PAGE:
Friends, I am so relieved when I survey my habitat surroundings and things are a little messy! When the yard, trees and shrubs are too tidy, I can’t help but worry.
I worry because there are many creatures that live in the shrubs, grass and trees and when things are manicured and groomed too much, our small Friends lose their habitats!
And it is not just the mowing and the trimming that I am talking about. I am worried about the use of pesticides to keep lawns greener than green! Is it really so bad for the grass to be dotted with dandelions and other interesting plants?
Did you know that more than fifty billion honeybees have died within the last year in the United States due to Colony Collapse Disorder?
Bees are social creatures but they are also very smart. When they become sick, they do not return to their colony so as not to infect the other bees. But when all the bees are sick and do not return the queen bee is left alone in the hive. She is then helpless and she too perishes.
But what is making our honeybees sick? I found the answers from our Friends at The Honeybee Conservancy.
A scientific study in 2005 showed that three-quarters of the 66 different pesticides found in one hive were toxic to bees. But even worse, the combination of the toxins increased the poison as much as by 1000 times. This same study found 121 different pesticides in 887 samples of bees, wax, pollen and hives. Scientists believe that pesticides are the reason for Colony Collapse Disorder.
The Honeybee Conservancy told me that our bees are harvesting pollen laced with lethal poison and feeding it to their young. Many of these systemic pesticides are from a family of highly toxic chemicals called neonicotinoids. Bees exposed to these chemicals exhibit symptoms similar to humans afflicted with Parkinson’s disease or Alzheimer’s.
Another thing that makes my fur stand up is mosquito fogging across municipalities. I am not a scientist as you know, I am Gracey, The Tiniest Tiger, but don’t you think if this poison cloud they disperse all over the land is killing mosquitoes, that it is also killing our honeybees, butterflies, fireflies and countless other beneficial insects? Don’t you think it is also harming our feral cousins, and quite honestly all creatures both big and small and humans too?
West Nile Virus is listed as a “rare disease” by the Office of Rare Diseases of the National Institutes of Health. According to the Center for Disease Control in 2008 there were 1030 humans infected with West Nile Virus, 20 fatal cases, in the entire country. Each year 200,000 people are hospitalized for the flu and 36,000 of them die. There is not an epidemic of West Nile Virus in our country yet cities are spraying toxic pesticides all over the population and millions of people and animals are suffering from pesticide poisoning each year. Our health is put at a much higher risk of harm from mosquito fogging than it is from West Nile Virus.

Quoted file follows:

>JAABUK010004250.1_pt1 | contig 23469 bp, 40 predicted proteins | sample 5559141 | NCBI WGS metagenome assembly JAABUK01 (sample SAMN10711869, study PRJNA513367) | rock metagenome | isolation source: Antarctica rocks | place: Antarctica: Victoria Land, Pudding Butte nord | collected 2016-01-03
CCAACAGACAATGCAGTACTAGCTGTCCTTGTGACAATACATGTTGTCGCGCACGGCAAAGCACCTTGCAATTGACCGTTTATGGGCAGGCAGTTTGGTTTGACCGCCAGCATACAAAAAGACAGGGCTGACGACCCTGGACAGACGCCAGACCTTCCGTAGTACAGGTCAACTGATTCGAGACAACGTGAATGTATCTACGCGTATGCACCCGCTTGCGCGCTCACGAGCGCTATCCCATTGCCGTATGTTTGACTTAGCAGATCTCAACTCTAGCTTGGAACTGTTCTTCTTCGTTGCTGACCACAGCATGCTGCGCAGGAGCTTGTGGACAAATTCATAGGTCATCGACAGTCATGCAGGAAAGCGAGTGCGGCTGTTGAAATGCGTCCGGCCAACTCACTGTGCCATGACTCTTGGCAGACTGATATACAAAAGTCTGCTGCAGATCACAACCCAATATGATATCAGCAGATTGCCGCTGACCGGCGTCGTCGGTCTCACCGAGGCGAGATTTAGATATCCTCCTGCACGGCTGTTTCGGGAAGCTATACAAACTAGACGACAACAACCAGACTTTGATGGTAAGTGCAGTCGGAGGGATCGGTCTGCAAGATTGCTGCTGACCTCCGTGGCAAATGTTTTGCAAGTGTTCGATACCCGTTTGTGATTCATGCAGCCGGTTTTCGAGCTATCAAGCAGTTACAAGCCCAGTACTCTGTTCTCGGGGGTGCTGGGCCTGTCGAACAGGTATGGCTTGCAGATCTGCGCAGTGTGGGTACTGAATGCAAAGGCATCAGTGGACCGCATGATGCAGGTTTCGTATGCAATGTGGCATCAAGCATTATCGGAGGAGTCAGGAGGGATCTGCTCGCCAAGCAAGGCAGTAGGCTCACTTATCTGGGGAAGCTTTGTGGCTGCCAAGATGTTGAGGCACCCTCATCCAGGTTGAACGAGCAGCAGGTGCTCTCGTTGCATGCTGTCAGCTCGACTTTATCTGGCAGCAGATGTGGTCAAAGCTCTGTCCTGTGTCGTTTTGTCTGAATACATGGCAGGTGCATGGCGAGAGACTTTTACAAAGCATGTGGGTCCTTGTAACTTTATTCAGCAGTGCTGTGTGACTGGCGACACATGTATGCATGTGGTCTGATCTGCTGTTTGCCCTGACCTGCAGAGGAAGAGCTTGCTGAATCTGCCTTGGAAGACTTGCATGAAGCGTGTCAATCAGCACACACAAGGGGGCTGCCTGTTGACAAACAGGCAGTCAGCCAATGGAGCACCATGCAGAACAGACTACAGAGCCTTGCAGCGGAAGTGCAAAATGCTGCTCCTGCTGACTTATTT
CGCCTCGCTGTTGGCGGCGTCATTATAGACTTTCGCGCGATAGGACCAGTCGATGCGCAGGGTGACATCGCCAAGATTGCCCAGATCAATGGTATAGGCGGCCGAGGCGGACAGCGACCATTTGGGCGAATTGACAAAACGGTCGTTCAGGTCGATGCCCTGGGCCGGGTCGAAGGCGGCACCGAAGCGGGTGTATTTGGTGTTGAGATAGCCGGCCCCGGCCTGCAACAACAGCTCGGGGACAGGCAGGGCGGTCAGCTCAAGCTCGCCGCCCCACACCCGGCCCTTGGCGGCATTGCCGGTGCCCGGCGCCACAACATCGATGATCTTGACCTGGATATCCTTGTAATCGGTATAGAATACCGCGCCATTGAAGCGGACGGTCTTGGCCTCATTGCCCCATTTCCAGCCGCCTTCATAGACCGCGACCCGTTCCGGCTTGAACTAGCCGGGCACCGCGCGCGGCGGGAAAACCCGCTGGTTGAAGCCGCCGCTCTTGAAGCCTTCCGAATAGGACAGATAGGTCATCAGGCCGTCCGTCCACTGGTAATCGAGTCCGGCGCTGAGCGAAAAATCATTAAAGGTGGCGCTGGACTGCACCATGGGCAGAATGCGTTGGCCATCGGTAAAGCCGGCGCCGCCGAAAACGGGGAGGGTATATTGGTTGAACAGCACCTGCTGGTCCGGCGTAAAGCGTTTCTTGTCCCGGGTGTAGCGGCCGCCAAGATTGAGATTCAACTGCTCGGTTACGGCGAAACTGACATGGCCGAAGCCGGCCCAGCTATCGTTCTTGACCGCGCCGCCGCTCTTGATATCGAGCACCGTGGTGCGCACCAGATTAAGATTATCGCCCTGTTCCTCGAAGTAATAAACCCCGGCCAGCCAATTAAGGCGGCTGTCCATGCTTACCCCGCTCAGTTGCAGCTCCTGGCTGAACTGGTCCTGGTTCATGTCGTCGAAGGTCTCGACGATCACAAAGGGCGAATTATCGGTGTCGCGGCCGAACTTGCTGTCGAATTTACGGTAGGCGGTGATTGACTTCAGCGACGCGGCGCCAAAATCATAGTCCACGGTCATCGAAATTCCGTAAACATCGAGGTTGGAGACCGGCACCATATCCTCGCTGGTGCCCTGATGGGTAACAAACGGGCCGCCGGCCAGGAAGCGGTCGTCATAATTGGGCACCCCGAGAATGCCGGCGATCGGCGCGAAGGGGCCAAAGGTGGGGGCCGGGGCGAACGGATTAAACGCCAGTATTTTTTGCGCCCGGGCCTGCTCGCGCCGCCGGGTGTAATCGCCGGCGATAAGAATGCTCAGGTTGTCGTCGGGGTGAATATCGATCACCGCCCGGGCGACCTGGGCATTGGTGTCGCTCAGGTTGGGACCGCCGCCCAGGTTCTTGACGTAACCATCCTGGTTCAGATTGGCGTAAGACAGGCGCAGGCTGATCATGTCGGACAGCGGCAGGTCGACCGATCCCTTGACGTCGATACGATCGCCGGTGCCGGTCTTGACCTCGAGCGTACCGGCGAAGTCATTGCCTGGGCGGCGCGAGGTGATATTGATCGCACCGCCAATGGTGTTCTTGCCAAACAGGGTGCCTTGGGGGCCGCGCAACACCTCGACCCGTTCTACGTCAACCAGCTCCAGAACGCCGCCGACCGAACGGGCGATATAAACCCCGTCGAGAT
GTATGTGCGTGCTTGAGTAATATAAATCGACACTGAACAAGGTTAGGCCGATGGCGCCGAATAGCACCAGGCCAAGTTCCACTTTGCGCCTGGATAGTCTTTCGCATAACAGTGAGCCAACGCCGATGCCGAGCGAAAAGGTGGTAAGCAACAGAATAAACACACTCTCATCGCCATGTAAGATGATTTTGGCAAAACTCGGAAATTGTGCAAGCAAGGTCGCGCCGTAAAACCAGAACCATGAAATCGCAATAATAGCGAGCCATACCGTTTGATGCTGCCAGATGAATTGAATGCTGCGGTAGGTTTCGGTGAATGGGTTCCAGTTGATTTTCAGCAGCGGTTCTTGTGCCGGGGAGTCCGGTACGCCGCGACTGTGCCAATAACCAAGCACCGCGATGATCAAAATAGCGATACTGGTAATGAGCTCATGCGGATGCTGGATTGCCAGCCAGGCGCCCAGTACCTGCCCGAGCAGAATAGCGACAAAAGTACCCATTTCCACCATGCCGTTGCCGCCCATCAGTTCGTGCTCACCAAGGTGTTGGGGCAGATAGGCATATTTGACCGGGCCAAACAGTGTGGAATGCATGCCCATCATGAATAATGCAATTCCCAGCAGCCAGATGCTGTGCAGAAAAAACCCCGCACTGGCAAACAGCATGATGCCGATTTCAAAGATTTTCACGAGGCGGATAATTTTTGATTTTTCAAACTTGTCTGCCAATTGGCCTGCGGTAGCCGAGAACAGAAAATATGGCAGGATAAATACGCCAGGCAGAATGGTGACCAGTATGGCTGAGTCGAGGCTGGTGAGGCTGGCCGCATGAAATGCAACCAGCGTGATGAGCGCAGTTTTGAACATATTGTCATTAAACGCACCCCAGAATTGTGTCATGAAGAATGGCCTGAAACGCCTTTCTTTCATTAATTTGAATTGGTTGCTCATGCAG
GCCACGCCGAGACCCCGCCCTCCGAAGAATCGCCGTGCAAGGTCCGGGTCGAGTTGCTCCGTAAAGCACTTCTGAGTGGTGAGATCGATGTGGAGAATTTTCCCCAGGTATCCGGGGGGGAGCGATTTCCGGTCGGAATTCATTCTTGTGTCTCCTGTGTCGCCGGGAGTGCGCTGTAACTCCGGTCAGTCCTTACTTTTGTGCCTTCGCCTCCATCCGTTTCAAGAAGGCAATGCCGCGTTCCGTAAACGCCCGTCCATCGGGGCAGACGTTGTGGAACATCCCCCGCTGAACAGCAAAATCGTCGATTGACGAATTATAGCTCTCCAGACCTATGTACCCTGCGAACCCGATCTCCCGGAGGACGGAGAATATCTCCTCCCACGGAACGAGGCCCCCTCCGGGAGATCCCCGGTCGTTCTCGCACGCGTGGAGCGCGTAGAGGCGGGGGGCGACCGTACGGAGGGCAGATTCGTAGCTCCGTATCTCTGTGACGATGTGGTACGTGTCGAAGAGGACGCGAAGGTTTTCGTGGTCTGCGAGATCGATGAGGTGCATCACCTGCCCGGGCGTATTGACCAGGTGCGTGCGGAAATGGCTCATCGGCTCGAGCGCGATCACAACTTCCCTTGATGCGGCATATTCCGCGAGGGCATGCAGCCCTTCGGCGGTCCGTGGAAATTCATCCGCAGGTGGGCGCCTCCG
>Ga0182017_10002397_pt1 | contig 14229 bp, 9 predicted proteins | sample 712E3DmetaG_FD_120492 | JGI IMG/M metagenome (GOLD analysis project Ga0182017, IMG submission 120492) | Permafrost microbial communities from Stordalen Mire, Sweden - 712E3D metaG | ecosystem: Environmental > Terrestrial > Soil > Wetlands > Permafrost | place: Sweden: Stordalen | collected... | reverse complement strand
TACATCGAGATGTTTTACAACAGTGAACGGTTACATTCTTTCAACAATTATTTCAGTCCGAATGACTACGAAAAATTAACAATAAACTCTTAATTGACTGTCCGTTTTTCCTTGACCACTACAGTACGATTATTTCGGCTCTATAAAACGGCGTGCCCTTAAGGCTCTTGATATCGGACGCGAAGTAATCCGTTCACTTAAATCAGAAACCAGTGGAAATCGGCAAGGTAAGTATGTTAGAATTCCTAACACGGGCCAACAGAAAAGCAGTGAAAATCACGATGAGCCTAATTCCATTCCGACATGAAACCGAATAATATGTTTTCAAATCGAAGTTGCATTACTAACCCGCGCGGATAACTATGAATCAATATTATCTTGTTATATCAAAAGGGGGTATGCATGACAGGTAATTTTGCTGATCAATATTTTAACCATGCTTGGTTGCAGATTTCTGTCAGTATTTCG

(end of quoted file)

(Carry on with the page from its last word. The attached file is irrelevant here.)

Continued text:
Our Friend Tiny Timmy has been working super hard to let us know about the harmful chemicals in over the counter flea and tick medications for both cats and dogs. In addition to the chemicals well meaning pet parents place on their pets, there are all the other chemicals within and around your household that you may or may not think about being harmful to you and your pets!
Tiny Timmy told me that in the first study of its kind, the
Environmental Working Group found that:
“Just as children ingest pollutants in tap water, play on lawns with pesticide residues, or breathe in an array of indoor air contaminants, so do their pets. But with their compressed lifespan, developing and aging seven or more times faster than children, pets also develop health problems from exposures much more rapidly.”
Tiny Timmy has posted an Official List of Toxins Killing Animals. I urge you to take a look at this list to help protect you and your loved ones.
And while you are thinking about habitat safety, you might want to check out The Cat Fancier’s Association list of Plants that are Toxic to Cats.
Friends, I know this is a super serious topic.
On this beautiful Sunday I ask you to take a moment and think about your habitat and what you can do to help the honeybees and all living creatures both big and small. Here is what we are doing at my habitat.
~We do not spray our lawn and gardens~
~We are planting indigenous plants that beneficial insects like our honeybees need.
~We are letting parts of our yard go wild with wildflowers, shrubs, and grasses so wildlife can thrive
To learn more about what you can do go to The Honeybee Conservancy’s Act Now page.
Thank you for reading this extra serious and extra long post from me. Thank you for being my Friend. I would love to hear what you are doing to help out our honeybees and all living creatures both big and small.
Wishing you all a peaceful Sunday.